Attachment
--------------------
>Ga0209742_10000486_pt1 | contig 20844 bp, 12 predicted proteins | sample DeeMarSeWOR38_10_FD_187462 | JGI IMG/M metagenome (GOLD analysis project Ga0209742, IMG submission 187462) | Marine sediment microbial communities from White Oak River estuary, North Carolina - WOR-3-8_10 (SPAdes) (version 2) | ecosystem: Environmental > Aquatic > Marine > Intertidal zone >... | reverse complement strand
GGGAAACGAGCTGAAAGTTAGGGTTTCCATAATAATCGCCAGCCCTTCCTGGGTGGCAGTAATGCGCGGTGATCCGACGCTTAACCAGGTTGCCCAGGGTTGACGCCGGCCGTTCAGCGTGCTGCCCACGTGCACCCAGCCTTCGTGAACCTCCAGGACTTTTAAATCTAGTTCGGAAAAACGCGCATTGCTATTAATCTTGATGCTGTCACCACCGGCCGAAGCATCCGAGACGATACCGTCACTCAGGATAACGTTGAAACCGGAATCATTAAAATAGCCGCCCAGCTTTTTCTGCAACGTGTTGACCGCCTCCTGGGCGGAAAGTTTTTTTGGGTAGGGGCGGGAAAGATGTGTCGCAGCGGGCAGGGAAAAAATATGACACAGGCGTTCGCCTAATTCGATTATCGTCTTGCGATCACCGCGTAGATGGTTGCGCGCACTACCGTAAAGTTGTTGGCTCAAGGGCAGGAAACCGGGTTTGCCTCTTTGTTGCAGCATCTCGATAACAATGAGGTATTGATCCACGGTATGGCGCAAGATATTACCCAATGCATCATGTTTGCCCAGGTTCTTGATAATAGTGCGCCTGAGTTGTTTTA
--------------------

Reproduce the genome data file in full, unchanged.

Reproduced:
>Ga0209742_10000486_pt1 | contig 20844 bp, 12 predicted proteins | sample DeeMarSeWOR38_10_FD_187462 | JGI IMG/M metagenome (GOLD analysis project Ga0209742, IMG submission 187462) | Marine sediment microbial communities from White Oak River estuary, North Carolina - WOR-3-8_10 (SPAdes) (version 2) | ecosystem: Environmental > Aquatic > Marine > Intertidal zone >... | reverse complement strand
GGGAAACGAGCTGAAAGTTAGGGTTTCCATAATAATCGCCAGCCCTTCCTGGGTGGCAGTAATGCGCGGTGATCCGACGCTTAACCAGGTTGCCCAGGGTTGACGCCGGCCGTTCAGCGTGCTGCCCACGTGCACCCAGCCTTCGTGAACCTCCAGGACTTTTAAATCTAGTTCGGAAAAACGCGCATTGCTATTAATCTTGATGCTGTCACCACCGGCCGAAGCATCCGAGACGATACCGTCACTCAGGATAACGTTGAAACCGGAATCATTAAAATAGCCGCCCAGCTTTTTCTGCAACGTGTTGACCGCCTCCTGGGCGGAAAGTTTTTTTGGGTAGGGGCGGGAAAGATGTGTCGCAGCGGGCAGGGAAAAAATATGACACAGGCGTTCGCCTAATTCGATTATCGTCTTGCGATCACCGCGTAGATGGTTGCGCGCACTACCGTAAAGTTGTTGGCTCAAGGGCAGGAAACCGGGTTTGCCTCTTTGTTGCAGCATCTCGATAACAATGAGGTATTGATCCACGGTATGGCGCAAGATATTACCCAATGCATCATGTTTGCCCAGGTTCTTGATAATAGTGCGCCTGAGTTGTTTTA